How can I debt finance my startup using bank loans?


  • Bank loans are one way founders can finance their business without giving up equity. Due to the high risk associated with financing startups, it is more difficult to obtain funding via a bank loan. However, there are various banks that specialise in offering startups loans. Like with all financing options, bank loans have advantages and disadvantages.

Though prevalent in so many aspects of our lives, a bank loan is usually one of the last options startups consider when fundraising.

This is not surprising as most banks don’t finance startups. This is because from the bank’s perspective, they stand to gain very little from providing loans to startups.

Essentially, the upside for banks who ‘invest’ in startups is the interest paid on the loan. The bank’s return on investment is thus limited to the rate of interest. When coupled with the high risk of providing capital to startups, the provision of a loan is thus an unattractive one. Simply put, the risk to reward ratio is too high.

There are, however, several banks dedicated to offering debt financing for startups. These include the European Investment Bank, Silicon Valley Bank and Deutsche Handelsbank.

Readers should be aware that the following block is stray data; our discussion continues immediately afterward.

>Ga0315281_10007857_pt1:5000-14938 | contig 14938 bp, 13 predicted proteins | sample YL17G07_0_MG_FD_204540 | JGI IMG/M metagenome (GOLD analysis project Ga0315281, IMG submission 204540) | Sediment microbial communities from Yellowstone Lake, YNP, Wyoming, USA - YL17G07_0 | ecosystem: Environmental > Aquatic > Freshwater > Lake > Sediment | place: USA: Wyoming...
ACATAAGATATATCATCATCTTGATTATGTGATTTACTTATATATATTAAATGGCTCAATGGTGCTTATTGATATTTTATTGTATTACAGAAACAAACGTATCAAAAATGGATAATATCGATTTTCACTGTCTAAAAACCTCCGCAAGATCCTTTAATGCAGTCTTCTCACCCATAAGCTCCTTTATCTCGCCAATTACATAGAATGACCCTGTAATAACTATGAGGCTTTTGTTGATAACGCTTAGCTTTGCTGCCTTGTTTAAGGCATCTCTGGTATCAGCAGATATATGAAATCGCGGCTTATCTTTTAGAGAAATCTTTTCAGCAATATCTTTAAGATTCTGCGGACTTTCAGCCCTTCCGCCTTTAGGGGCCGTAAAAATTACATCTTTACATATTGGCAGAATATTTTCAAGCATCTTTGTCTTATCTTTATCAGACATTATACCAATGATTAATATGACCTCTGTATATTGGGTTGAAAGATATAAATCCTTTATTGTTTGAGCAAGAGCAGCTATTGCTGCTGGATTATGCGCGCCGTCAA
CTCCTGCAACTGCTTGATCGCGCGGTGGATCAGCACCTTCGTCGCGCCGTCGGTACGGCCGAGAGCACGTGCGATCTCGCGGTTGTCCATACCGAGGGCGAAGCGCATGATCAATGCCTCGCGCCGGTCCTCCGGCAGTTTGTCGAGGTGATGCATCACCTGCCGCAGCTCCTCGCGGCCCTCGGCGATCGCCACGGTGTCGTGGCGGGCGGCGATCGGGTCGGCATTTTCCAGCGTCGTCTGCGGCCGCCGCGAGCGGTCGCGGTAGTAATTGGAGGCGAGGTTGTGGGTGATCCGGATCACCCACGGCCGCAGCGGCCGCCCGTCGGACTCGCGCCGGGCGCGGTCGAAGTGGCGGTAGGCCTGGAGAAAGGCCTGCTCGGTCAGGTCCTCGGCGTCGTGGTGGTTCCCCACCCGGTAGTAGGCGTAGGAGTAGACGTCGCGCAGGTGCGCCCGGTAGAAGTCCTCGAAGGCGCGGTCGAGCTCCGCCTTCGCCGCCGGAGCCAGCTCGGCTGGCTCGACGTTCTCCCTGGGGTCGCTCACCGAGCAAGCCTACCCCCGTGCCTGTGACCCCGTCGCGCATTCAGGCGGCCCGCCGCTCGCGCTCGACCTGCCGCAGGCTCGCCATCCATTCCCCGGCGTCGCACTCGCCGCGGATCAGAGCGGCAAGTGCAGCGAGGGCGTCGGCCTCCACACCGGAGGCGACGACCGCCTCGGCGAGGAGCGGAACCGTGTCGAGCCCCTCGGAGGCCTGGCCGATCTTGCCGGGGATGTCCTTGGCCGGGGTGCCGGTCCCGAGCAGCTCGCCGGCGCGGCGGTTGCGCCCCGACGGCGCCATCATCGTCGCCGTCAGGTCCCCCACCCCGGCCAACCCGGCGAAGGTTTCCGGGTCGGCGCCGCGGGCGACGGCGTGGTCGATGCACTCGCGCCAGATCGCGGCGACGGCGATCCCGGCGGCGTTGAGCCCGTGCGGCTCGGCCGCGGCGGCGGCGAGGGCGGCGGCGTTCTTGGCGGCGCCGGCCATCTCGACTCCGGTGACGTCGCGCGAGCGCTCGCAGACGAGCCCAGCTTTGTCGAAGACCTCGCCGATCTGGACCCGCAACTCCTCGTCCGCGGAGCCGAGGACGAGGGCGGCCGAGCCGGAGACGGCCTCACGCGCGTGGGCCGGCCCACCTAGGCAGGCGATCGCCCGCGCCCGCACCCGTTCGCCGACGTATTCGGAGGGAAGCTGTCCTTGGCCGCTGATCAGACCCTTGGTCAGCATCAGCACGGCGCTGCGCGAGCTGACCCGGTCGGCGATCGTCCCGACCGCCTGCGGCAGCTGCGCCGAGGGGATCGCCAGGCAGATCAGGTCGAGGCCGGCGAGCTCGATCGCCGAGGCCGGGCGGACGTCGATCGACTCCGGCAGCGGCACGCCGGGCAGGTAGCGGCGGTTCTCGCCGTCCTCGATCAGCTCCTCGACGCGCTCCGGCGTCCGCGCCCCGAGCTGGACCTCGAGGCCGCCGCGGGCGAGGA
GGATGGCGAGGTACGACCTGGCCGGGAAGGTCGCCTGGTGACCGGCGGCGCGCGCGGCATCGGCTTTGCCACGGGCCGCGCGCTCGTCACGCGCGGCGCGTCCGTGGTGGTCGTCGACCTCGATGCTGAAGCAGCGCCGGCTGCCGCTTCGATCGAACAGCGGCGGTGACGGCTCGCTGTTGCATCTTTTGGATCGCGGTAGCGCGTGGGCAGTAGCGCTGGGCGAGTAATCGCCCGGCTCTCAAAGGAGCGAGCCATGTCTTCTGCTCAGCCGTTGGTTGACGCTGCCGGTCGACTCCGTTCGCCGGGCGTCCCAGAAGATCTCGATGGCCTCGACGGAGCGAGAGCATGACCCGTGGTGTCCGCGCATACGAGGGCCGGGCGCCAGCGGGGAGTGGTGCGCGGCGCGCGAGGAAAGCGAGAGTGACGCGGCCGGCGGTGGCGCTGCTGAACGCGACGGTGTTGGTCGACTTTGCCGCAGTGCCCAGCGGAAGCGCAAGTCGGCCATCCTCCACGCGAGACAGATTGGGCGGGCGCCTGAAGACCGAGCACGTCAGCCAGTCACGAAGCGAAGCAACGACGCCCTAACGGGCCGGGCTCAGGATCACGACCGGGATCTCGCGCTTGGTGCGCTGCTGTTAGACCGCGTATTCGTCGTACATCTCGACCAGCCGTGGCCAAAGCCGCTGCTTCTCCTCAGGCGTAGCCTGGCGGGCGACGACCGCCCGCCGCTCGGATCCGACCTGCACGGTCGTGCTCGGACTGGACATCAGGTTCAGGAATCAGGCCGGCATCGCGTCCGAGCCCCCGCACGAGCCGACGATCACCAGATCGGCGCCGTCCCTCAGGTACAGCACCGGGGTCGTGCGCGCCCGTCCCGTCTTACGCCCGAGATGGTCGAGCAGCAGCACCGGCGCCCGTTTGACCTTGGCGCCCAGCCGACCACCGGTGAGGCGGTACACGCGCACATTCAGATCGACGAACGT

When it comes to debt financing, banks want a high degree of confidence that the loan will be repaid. As a result, specific business models are more appealing and more likely to receive a loan.

Banks want to see strong evidence for current and future MRR and ARR, contracted future revenue, proof of assets, evidence of future profitability and collateral.

Asset heavy startups are one example of a business model more attractive to banks, particularly in comparison to tech startups. If the startup fails and the bank is looking to take over business operations, this is much simpler to do with assets easier to refinance.

There are some advantages to obtaining capital through a bank loan. For example, bank loans are often appealing to investors looking to provide capital later on down the line. They typically mean the company is less diluted (as the loan was provided in return for interest not equity) and, due to the fact banks aren’t overly keen providing loans to startups, they likely make a startup more attractive to investors as the startup is more likely to be seen as mature and trusted. Moreover, as the loan is provided in return for interest, a company does not have to sacrifice equity and suffer dilution when obtaining capital through a bank loan.

If you’ve spotted any inaccuracies in this post, please let us know. We want to make sure we are offering the most update to date and accurate information. Feedback is always welcome.

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